Since 1994, new parents have been told that one of the best ways to protect their children from Sudden Infant Death Syndrome was to put them down to sleep on their backs. In the time since then, the rate of SIDS deaths in the United States has fallen to almost one-third of what it was before the recommendation was put in place. Many parents still have trouble convincing their babies that back-sleeping is better for them, though, and when babies start to move around in their sleep, keeping them sleeping on their backs really starts to get tricky. Fortunately, once this greater mobility happens, there's not nearly as much to worry about.
The American Academy of Pediatrics recommends continuing to put your baby to sleep on her back until she is a year old, but when she starts rolling onto her back or sides during the night, she can generally be allowed to stay in that position. This is because being able to move into it shows that she has been building enough muscle to control her movements well enough to sleep safely in whatever position she turns to.
When your baby starts to turn over on her own though, it’s a sign that it’s a good time to stop swaddling, since limited use of her arms could keep her from turning back over if she needs to, and just generally limit her movements. In addition to the increased muscle control, part of the reason back sleeping becomes less of a concern when babies start rolling over from their backs on their own is that they generally don’t start turning from their backs onto their stomach or sides on their own until around the fifth or sixth month, while the risk of SIDS death is highest between the second and third month.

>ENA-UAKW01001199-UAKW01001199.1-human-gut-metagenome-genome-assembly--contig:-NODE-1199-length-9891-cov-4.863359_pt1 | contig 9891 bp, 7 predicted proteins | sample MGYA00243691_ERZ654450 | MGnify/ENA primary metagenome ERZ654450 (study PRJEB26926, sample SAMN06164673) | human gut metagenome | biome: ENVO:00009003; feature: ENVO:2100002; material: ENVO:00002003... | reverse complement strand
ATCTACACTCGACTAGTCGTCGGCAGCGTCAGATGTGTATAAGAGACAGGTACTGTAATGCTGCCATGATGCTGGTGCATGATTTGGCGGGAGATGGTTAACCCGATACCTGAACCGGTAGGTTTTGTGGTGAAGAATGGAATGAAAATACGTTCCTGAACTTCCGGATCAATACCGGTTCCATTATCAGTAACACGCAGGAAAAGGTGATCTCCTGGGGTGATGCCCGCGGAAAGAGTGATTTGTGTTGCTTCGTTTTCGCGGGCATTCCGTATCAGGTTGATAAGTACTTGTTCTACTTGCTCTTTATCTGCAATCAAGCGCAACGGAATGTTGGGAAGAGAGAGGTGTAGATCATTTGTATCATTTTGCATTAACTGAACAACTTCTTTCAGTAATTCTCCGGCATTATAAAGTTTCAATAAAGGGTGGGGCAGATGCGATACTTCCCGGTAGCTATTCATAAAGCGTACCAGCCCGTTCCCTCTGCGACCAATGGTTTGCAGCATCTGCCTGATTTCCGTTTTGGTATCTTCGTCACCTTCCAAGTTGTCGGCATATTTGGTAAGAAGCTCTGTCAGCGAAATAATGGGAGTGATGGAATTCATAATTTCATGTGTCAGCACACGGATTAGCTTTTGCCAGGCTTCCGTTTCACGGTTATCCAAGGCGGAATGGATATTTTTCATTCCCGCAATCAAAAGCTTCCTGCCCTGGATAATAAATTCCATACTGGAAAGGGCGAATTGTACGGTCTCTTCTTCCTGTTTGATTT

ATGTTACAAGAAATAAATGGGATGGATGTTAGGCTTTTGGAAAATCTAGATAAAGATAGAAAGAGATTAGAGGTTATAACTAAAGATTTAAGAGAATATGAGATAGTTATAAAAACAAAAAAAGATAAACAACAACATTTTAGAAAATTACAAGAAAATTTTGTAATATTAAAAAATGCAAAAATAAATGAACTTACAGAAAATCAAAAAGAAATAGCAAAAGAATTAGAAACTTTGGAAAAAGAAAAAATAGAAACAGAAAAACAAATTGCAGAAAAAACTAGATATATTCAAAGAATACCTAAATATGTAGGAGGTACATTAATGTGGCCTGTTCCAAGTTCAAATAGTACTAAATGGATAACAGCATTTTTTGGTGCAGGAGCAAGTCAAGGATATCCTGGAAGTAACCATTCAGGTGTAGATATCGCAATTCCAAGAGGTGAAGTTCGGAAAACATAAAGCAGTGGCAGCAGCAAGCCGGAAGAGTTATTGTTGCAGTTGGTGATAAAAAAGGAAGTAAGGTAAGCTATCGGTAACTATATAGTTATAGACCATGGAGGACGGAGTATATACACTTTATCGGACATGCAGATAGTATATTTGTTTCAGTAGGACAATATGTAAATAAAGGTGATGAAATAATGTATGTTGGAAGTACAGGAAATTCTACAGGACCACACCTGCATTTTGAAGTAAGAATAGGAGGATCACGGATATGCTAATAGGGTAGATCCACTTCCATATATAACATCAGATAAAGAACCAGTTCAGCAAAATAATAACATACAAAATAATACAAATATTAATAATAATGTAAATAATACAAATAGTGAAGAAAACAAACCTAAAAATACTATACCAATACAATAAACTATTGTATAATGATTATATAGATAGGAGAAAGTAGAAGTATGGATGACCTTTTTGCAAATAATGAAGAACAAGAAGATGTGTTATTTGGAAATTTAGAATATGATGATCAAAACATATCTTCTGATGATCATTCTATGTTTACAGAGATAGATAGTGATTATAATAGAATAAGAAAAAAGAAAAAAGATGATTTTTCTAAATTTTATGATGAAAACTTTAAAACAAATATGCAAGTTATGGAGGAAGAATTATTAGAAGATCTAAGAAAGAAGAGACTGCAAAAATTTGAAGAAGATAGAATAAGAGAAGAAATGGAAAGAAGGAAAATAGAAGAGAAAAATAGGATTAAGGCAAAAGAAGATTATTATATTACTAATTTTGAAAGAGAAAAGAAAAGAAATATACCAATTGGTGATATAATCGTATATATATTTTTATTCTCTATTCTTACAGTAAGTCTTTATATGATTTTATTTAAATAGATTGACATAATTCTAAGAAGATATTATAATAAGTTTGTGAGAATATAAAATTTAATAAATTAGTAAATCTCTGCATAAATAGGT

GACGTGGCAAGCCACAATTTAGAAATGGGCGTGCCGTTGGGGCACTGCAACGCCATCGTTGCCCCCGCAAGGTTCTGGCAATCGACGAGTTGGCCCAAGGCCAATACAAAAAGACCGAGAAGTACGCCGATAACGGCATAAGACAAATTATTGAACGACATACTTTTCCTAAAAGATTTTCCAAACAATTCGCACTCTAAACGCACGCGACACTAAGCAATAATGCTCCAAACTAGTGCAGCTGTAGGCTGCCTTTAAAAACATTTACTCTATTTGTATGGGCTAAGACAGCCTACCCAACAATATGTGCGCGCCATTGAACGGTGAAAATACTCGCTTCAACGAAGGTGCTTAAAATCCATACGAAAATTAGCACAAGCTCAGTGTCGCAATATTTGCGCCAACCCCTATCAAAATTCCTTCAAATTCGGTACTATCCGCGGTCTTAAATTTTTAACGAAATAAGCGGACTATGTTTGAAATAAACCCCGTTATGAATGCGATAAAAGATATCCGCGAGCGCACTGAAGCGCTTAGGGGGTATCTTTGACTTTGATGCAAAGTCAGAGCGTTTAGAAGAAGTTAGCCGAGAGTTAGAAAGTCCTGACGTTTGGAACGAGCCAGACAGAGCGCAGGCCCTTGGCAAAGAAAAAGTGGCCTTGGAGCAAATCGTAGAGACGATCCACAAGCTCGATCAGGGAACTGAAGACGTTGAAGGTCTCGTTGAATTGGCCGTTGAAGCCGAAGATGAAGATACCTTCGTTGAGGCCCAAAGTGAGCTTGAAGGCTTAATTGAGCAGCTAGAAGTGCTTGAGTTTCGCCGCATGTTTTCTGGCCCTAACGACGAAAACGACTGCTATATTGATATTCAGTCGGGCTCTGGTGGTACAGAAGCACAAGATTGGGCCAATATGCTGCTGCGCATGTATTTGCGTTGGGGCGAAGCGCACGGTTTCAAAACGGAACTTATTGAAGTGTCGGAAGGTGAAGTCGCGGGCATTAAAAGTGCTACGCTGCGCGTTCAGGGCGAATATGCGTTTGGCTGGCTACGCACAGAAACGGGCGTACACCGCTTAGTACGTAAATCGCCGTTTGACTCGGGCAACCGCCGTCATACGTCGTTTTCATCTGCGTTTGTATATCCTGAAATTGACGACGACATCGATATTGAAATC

If you’re having trouble coaxing your baby into sleeping on her back, and she isn’t quite mobile enough to maneuver herself into a better position on her own, there are a couple of different culprits that could be robbing you and your baby both of your sleep. The first is your baby’s own reflexes which can, when she is asleep, cause her to flail and even hit herself, startling her awake. Many parents successfully counter this problem by swaddling, which pins her limbs in place so they won’t disrupt her sleep.
Another reason babies often have trouble sleeping on their backs is that the position can increase the effects of reflux. So if your child has been experiencing reflux symptoms, be sure to talk to your healthcare provider about solutions that can help your baby feel better and sleep better.